The waiter came then, with hot chocolate and an oatmeal cookie for Hinata, and green tea and a scone for Sakura. After he left, they talked of small things. Of all her friends, Sakura had always found Hinata the most open to quiet conversation. Tenten was blunt, and honest, which was refreshing. Some of the time, however, they were on two different wavelengths, a fact to which Sakura had long resigned herself. And while she and Ino shared a history, and Ino was without a doubt her best friend—sometimes, she was too loud, too brash. While Sakura acknowledged that these two things were part of what made Ino, they were not conducive to moments when she desired introspection.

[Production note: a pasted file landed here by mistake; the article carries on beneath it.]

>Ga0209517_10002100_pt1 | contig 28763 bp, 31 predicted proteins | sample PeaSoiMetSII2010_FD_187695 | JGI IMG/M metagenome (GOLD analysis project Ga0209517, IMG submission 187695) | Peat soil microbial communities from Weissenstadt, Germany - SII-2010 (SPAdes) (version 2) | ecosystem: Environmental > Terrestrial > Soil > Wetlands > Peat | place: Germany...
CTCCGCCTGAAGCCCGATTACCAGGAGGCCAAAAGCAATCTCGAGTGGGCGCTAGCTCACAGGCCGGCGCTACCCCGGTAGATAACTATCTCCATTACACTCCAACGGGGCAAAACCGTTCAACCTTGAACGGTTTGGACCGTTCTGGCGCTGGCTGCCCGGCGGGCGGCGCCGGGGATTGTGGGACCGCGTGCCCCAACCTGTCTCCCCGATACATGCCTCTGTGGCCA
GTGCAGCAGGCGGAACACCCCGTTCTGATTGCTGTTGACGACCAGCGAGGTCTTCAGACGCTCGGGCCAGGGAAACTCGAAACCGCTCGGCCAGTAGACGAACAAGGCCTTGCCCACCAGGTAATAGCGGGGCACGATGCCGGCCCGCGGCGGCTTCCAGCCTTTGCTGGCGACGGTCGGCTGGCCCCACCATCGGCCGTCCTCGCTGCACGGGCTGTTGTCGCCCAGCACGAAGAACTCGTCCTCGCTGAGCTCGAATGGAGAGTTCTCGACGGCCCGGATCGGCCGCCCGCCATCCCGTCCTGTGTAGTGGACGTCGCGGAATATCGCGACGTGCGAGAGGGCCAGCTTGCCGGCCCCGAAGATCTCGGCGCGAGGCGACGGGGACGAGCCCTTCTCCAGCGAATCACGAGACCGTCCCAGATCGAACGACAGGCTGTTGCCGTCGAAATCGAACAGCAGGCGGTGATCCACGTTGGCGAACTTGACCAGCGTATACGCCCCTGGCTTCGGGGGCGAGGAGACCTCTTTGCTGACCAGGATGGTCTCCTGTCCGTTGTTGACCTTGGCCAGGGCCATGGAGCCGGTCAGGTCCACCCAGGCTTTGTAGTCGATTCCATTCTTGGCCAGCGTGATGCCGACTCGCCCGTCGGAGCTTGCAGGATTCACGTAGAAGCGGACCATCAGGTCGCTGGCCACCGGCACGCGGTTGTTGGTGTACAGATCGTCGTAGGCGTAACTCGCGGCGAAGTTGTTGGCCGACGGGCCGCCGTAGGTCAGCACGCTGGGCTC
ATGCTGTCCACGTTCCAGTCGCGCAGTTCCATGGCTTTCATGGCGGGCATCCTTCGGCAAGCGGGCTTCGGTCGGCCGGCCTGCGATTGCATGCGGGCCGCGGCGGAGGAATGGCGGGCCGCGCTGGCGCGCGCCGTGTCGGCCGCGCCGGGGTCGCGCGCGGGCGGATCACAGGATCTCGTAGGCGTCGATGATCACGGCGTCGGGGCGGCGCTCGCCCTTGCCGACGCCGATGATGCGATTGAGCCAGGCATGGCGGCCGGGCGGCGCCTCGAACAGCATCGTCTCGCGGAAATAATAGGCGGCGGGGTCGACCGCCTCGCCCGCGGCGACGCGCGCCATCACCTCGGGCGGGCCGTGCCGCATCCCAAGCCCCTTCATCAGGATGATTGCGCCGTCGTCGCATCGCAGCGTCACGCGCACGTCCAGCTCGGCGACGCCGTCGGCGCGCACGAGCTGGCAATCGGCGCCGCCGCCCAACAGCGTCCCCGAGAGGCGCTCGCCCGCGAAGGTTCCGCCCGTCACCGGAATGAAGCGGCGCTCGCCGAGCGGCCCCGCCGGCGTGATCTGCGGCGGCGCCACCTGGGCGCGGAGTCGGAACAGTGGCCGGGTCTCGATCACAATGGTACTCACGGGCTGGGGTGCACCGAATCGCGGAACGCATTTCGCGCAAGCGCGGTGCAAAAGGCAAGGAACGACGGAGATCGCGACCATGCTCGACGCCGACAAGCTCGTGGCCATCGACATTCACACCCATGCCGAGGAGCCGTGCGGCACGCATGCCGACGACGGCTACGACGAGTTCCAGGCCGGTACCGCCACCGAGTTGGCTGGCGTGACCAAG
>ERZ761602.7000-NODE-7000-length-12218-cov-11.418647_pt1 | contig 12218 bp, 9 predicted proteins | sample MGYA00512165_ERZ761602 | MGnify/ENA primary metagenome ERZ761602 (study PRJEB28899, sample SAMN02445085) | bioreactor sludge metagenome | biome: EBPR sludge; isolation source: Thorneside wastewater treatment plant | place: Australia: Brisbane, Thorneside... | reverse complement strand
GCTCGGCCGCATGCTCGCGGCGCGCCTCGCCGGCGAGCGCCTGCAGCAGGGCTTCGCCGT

Hinata was different. She listened more than spoke, and she seemed to appreciate silence in the same way Sakura did. She never pushed for conversation, and her questions were always gentle, rather than probing like Ino's, or direct like Tenten's.

Sakura wondered for a moment, whether her preferences made her a coward. She certainly hoped not.

After their server had taken their orders, Sakura and Hinata settled in to wait for their food.

"You must have made quite the impression on him, Sakura-chan," Hinata began softly, stirring her hot chocolate with only the barest of clinks to indicate her movements. "He hasn't been able to stop talking about you since your last…meeting."

Sakura stopped mid-chew, her green eyes wide.

"What," she said, the word garbled by crumbs. She took another hasty swallow of green tea—all but burning her tongue in the process—and tried again.